Publications Technical Report

new technical report “Plumb: Efficient Processing of Multi-User Pipelines (Poster)”

We released a new technical report “Plumb: Efficient Processing of Multi-User Pipelines (Poster)”, by Abdul Qadeer and John Heidemann, as ISI-TR-731.  This work was originally presented at ACM Symposium on Cloud Computing (the poster abstract is available at ACM). The poster abstract with a small version of the poster is available at

aqadeer at SoCC 2018 Carlsbad CA

From the abstract:

As the field of big data analytics matures, workflows are increasingly complex and often include components that are shared by different users. Individual workflows often include multiple stages, and when groups build on each other’s work it is easy to lose track of computation that may be shared across different groups.

The contribution of this poster is to provide an organization-wide processing substrate Plumb that can be used to solve commonly occurring problems and to achieve a common goal. Plumb makes multi-user sharing a first-class concern by providing pipeline-graph abstraction. This abstraction is simple and based on fundamental model of input-processing-output but is powerful to capture processing and data duplication. Plumb then employs best available solutions to tackle problems of large-block processing under structural and computational skew without user intervention.

We expect to release the Plumb software this fall; please contact us if you have questions or interest in using it.

Publications Technical Report

new technical report “Poster: Lightweight Content-based Phishing Detection”

We released a new technical report “Poster: Lightweight Content-based Phishing Detection”, ISI-TR-698, available at

The poster abstract and poster (included as part of the technical report) appeared at the poster session at the 36th IEEE Symposium on Security and Privacy in May 2015 in San Jose, CA, USA.

We have released an alpha version of our extension and source code here:
We would greatly appreciate any help and feedback in testing our plugin!

From the abstract:

Our browser extension hashes the content of a visited page and compares the hashes with a set of known good hashes. If the number of matches exceeds a threshold, the website is suspected as phish and an alert is displayed to the user.

Increasing use of Internet banking and shopping by a broad spectrum of users results in greater potential profits from phishing attacks via websites that masquerade as legitimate sites to trick users into sharing passwords or financial information. Most browsers today detect potential phishing with URL blacklists; while effective at stopping previously known threats, blacklists must react to new threats as they are discovered, leaving users vulnerable for a period of time. Alternatively, whitelists can be used to identify “known-good” websites so that off-list sites (to include possible phish) can never be accessed, but are too limited for many users. Our goal is proactive detection of phishing websites with neither the delay of blacklist identification nor the strict constraints of whitelists. Our approach is to list known phishing targets, index the content at their correct sites, and then look for this content to appear at incorrect sites. Our insight is that cryptographic hashing of page contents allows for efficient bulk identification of content reuse at phishing sites. Our contribution is a system to detect phish by comparing hashes of visited websites to the hashes of the original, known good, legitimate website. We implement our approach as a browser extension in Google Chrome and show that our algorithms detect a majority of phish, even with minimal countermeasures to page obfuscation. A small number of alpha users have been using the extension without issues for several weeks, and we will be releasing our extension and source code upon publication.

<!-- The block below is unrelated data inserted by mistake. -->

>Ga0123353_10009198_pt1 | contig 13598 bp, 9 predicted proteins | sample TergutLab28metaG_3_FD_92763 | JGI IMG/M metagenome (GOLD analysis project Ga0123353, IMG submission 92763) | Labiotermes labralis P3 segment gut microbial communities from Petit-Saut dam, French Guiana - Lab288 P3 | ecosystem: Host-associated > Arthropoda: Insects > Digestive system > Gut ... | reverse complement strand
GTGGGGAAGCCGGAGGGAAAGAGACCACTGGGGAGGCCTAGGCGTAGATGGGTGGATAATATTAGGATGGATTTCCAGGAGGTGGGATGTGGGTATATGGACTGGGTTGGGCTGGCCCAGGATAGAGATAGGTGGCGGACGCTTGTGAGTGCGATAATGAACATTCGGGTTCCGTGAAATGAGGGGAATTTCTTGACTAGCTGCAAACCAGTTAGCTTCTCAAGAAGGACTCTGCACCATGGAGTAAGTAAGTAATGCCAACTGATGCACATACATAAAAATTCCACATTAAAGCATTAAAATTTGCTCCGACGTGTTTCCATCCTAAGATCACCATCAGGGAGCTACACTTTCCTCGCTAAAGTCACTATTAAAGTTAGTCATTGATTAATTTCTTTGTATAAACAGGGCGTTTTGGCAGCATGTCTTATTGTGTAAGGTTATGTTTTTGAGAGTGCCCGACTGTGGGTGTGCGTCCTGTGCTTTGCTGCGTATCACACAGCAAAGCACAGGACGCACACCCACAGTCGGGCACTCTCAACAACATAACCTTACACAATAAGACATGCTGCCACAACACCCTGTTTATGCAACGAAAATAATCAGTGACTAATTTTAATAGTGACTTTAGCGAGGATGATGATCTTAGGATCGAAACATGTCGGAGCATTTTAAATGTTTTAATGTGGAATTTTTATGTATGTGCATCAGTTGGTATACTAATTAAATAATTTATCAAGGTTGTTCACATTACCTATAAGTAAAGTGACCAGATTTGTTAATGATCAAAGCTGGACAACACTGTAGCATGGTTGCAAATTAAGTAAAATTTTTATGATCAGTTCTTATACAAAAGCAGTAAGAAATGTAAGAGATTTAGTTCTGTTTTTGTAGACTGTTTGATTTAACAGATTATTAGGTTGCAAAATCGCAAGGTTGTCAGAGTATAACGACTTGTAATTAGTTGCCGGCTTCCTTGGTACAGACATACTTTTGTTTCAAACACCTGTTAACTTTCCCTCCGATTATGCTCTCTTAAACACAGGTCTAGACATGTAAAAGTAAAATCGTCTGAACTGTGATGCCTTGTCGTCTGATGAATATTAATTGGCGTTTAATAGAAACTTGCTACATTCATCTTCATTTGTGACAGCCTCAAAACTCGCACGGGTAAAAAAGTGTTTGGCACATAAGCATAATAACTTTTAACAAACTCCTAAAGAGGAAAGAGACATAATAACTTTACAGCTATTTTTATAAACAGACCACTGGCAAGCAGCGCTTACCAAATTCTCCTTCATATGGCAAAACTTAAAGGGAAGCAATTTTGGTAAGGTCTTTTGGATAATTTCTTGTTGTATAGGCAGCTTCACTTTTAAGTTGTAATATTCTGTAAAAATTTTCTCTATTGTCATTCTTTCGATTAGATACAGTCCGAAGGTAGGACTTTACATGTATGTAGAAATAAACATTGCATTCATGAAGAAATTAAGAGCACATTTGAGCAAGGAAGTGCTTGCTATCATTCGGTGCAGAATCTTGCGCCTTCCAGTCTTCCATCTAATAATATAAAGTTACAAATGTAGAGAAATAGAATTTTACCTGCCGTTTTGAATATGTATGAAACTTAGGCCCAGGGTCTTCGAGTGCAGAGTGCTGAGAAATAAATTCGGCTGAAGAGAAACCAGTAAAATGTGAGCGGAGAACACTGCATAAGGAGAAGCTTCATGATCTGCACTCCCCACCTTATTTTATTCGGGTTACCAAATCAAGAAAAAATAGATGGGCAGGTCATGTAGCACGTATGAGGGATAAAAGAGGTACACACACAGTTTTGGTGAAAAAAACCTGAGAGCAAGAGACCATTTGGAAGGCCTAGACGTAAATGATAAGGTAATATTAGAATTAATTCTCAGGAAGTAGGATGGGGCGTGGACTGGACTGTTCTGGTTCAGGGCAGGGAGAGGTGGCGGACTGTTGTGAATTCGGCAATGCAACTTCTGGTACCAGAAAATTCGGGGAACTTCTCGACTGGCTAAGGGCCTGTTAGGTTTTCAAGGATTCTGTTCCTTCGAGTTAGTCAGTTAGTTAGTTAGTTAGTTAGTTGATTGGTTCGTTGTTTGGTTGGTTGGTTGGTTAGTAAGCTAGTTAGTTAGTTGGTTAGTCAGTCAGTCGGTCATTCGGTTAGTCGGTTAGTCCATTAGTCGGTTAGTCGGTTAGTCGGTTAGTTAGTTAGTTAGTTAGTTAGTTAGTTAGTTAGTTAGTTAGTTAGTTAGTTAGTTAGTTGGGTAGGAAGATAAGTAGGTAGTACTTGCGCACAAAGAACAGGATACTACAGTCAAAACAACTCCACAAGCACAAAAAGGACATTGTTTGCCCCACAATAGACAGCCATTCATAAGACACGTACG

New Poster “Poster Abstract: Towards Active Measurements of Edge Network Outages” in PAM 2013

Lin Quan presented our outage work: “Poster Abstract: Towards Active Measurements of Edge Network Outages” at the PAM 2013 conference. Poster abstract is available at


End-to-end reachability is a fundamental service of the Internet. We study network outages caused by natural disasters, and political upheavals. We propose a new approach to outage detection using active probing. Like prior outage detection methods, our method uses ICMP echo requests (“pings”) to detect outages, but we probe with greater density and ner granularity, showing pings can detect outages without supplemental probing. The main contribution of our work is to de ne how to interpret pings as outages: defi ning an outage as a sharp change in block responsiveness relative to recent behavior. We also provide preliminary analysis of outage rate in the Internet edge. Space constrains this poster abstract to only sketches of our approach; details and validation are in our technical report. Our data is available at no charge, see

This work is based on our technical report:, joint work by Lin Quan, John Heidemann and Yuri Pradkin.